The match here at the crossroads is gentle and low-key. Dogs and chickens and goats wander through the action. One Masquerader, a woman, starts declaiming, “Here is a mourning Rome, a dangerous Rome / No Rome of safety for Octavius yet..." but loses the thread and dissolves into giggles behind her mask.
Another launches into Mark Antony’s funeral oration: “Friends, Romans, Countrymen.” The spectators in Mt. Pleasant know what’s coming, and as Antony begins to incite the plebians, they shout, “Read the will! Read the will!"
Things can get a bit wilder in other villages. When Masqueraders don’t know their Shakespeare very well, Cosmel tells me disapprovingly, the stick fighting takes precedence. “The younger ones like the swordplay more than the speeches, and sometimes they use the Mas to take revenge on enemies.”
Toward sunset I have a chance to witness the rowdier side of the Shakespeare Mas. By tradition, the victors of the village duels during the day converge on the main town of Hillsborough for a final showdown and celebration. There is nothing casual or laid back about the atmosphere here. It’s fast-paced and much noisier than in Mt. Pleasant. For these encounters the players add protective layers to their costumes -- stiff capes made of cement bags glued to animal hides and covered in colorful fabric.
Besides shielding the wearer from sticks, the capes amplify the sound of the blows, serving almost as drums. Each player/combatant is accompanied by a second, not in costume, whose job is to pull him away if the stick fighting starts to get too ferocious.
Cheering fans crowd the action, and barely avoid getting whacked themselves while yelling encouragement to their favorites. Bell ringers dance their way through the scene, adding to the commotion. Now and then I catch a fragment of Shakespeare dialogue that I recall from my own long ago school days.
It’s a fascinating spectacle: Shakespeare, but also ritual.Folklorists call the Shakespeare Mas a syncretic artifact — a cultural practice melding diverse traditions. Carriacou was populated originally by Carib and Arawak Indians, then starting in the 1600s was handed back and forth between the French and British before becoming incorporated into the British West Indies in 1763.
Today it is inhabited almost entirely by the descendants of slaves abducted from Africa to work on the plantations. (Many Carriacouans can tell you exactly which tribe in Africa their ancestors were from.)
Ex-Slaves into Loyal Subjects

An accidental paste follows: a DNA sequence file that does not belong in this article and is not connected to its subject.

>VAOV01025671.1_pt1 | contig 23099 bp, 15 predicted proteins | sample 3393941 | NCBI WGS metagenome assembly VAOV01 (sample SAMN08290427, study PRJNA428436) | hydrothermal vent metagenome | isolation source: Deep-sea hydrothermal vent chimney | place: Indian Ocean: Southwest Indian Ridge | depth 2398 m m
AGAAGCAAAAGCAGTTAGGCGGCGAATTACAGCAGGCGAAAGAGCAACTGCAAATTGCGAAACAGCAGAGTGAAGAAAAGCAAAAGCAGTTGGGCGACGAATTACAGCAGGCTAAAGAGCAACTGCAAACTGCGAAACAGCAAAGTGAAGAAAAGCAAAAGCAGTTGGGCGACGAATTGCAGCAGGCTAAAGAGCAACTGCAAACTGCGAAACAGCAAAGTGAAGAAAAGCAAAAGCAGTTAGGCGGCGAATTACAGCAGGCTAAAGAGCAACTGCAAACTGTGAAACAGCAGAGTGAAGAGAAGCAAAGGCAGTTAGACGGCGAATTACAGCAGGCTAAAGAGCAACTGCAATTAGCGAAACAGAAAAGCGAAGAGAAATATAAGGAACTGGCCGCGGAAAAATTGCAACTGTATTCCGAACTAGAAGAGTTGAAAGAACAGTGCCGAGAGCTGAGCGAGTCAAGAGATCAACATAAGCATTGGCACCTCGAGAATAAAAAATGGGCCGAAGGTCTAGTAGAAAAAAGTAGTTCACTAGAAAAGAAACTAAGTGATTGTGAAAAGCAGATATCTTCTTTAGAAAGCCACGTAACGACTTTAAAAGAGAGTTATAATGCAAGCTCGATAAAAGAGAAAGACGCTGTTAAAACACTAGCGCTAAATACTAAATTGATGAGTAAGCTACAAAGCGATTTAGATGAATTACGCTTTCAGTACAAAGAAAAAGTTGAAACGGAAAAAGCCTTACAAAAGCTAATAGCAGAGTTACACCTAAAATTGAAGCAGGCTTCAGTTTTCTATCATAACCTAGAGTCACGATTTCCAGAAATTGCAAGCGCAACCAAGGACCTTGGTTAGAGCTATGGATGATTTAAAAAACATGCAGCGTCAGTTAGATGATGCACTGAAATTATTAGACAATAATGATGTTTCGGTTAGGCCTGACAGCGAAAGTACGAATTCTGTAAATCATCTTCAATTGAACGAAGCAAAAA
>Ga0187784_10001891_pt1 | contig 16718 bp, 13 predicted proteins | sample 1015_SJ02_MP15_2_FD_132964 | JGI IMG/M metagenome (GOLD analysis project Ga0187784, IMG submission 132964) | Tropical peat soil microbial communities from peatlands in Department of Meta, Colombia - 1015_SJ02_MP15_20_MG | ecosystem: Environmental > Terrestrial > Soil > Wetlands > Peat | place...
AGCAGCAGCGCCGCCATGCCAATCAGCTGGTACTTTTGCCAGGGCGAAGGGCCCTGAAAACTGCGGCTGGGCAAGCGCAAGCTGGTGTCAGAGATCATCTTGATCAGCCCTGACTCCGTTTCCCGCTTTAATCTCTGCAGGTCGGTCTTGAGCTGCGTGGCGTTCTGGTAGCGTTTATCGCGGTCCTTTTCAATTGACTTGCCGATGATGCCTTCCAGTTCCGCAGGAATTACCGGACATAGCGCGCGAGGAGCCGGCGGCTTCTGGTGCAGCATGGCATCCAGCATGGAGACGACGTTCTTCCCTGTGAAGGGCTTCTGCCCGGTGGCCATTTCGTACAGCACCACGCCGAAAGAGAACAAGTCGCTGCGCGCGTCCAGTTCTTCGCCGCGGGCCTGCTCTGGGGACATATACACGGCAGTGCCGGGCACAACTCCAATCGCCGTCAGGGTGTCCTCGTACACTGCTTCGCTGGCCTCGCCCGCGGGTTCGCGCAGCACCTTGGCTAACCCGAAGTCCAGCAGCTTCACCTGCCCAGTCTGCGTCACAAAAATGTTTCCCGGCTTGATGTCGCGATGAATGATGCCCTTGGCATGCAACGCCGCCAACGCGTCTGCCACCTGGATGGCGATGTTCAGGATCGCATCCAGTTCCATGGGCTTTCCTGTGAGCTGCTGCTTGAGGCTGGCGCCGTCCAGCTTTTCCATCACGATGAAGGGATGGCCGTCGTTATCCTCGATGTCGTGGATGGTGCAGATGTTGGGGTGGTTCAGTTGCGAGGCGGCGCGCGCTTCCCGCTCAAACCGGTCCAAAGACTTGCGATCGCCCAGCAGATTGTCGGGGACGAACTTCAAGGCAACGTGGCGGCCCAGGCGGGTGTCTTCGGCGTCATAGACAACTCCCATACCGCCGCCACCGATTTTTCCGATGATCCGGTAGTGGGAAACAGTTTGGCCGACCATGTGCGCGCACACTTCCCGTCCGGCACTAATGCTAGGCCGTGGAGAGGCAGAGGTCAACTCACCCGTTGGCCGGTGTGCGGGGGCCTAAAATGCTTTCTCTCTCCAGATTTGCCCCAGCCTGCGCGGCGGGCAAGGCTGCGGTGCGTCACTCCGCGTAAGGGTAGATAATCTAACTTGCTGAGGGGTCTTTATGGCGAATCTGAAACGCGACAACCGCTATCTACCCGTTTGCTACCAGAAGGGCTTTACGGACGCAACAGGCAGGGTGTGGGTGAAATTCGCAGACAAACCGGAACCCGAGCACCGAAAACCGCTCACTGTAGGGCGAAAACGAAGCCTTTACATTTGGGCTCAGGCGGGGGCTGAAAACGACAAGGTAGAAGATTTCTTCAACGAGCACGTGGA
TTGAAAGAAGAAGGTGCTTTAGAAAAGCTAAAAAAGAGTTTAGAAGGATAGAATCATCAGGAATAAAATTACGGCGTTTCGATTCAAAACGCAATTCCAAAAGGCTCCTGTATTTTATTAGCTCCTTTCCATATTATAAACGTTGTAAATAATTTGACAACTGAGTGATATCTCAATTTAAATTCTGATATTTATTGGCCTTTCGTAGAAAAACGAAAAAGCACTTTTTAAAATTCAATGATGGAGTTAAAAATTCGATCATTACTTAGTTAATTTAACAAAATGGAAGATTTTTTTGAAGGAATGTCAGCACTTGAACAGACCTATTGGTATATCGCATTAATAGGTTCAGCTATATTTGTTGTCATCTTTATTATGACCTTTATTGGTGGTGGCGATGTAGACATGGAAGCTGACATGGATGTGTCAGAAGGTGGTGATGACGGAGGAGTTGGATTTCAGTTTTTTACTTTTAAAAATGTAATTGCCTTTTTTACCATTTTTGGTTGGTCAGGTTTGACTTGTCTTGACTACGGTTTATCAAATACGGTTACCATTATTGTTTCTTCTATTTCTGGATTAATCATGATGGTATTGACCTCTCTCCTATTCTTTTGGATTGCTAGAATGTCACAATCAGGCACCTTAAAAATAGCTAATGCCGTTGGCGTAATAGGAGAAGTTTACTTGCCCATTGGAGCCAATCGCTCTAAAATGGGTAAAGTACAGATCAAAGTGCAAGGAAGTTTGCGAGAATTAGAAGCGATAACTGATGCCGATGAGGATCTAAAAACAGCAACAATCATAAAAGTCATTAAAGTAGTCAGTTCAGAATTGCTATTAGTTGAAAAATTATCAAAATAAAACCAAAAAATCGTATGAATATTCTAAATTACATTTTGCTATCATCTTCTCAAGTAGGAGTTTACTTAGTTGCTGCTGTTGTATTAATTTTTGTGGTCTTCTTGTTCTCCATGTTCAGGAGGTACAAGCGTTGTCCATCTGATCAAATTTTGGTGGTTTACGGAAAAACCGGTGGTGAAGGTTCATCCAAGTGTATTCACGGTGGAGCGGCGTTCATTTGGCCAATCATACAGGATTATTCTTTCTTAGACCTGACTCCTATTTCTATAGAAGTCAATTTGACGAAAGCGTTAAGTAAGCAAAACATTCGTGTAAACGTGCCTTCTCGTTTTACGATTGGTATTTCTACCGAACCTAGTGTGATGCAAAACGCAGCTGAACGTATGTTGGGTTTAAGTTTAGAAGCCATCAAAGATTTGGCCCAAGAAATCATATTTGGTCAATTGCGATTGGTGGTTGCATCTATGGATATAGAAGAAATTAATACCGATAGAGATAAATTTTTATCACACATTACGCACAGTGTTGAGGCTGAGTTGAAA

When Parliament abolished slavery in 1833, Great Britain faced the problem of how to turn ex-slaves in the colonies into loyal subjects of the Crown. The answer, in part, was compulsory Shakespeare. Schoolchildren throughout the Caribbean were required to memorize and recite passages from the Bard. Colonial rule ended in 1974; Shakespeare endured.
And on Carriacou they have turned him to their own purposes. The island’s Shakespeare Mas expresses both love of the Bard’s language and mockery of the cruel abuses of the past. It’s cultural appropriation turned on its head, a rare example of a less privileged group borrowing and transforming the culture of the dominant one. One can only admire and cheer – while being careful to keep back a little way from the sticks
In Shakespeare in the Caribbean, a podcast from the Folger Shakespeare Library, two Shakespeare scholars discuss the playwright’s influence there. The Shakespeare Mas is discussed briefly.
Ann Banks is a journalist and writer living in New York. She has written for many publications, including The New York Times Magazine, The New York Times Book Review, The Atlantic Monthly, the Washington Post, The Nation, and USA Today, where she served as a member of the Board of Contributors. She also wrote regular columns in Parents and Parenting magazines. Selections of her essays may be found at right and at annbanks.com
Her travel writing has appeared in Conde Nast Traveler, Vogue, Arthur Frommer Budget Travel, The New York Times, Vogue, and Parents and at gonomad.com.
She also has published eight books for children.
She has taught writing at Boston College, The New School University, and the School of Visual Arts. She is a board member and former president of the Writers Room, a writers’ colony in New York City. She also is on the board of City Lore and the Coney Island History Project, and has served on the membership committee of PEN USA and as a judge for the National Book Awards.